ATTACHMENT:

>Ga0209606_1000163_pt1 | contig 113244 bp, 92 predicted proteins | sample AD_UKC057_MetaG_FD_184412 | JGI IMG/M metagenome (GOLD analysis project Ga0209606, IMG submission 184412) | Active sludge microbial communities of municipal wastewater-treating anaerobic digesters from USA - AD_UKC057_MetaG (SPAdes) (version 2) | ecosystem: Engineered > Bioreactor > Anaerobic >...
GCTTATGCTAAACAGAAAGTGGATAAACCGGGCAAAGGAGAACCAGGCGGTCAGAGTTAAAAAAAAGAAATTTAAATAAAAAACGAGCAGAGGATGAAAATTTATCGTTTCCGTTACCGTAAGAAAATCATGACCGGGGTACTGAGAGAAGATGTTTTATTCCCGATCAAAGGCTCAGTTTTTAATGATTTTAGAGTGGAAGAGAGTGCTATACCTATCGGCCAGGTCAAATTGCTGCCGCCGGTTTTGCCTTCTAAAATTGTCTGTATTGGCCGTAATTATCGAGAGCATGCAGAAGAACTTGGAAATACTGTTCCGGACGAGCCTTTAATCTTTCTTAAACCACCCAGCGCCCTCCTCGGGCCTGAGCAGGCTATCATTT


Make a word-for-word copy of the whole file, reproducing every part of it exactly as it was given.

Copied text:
>Ga0209606_1000163_pt1 | contig 113244 bp, 92 predicted proteins | sample AD_UKC057_MetaG_FD_184412 | JGI IMG/M metagenome (GOLD analysis project Ga0209606, IMG submission 184412) | Active sludge microbial communities of municipal wastewater-treating anaerobic digesters from USA - AD_UKC057_MetaG (SPAdes) (version 2) | ecosystem: Engineered > Bioreactor > Anaerobic >...
GCTTATGCTAAACAGAAAGTGGATAAACCGGGCAAAGGAGAACCAGGCGGTCAGAGTTAAAAAAAAGAAATTTAAATAAAAAACGAGCAGAGGATGAAAATTTATCGTTTCCGTTACCGTAAGAAAATCATGACCGGGGTACTGAGAGAAGATGTTTTATTCCCGATCAAAGGCTCAGTTTTTAATGATTTTAGAGTGGAAGAGAGTGCTATACCTATCGGCCAGGTCAAATTGCTGCCGCCGGTTTTGCCTTCTAAAATTGTCTGTATTGGCCGTAATTATCGAGAGCATGCAGAAGAACTTGGAAATACTGTTCCGGACGAGCCTTTAATCTTTCTTAAACCACCCAGCGCCCTCCTCGGGCCTGAGCAGGCTATCATTT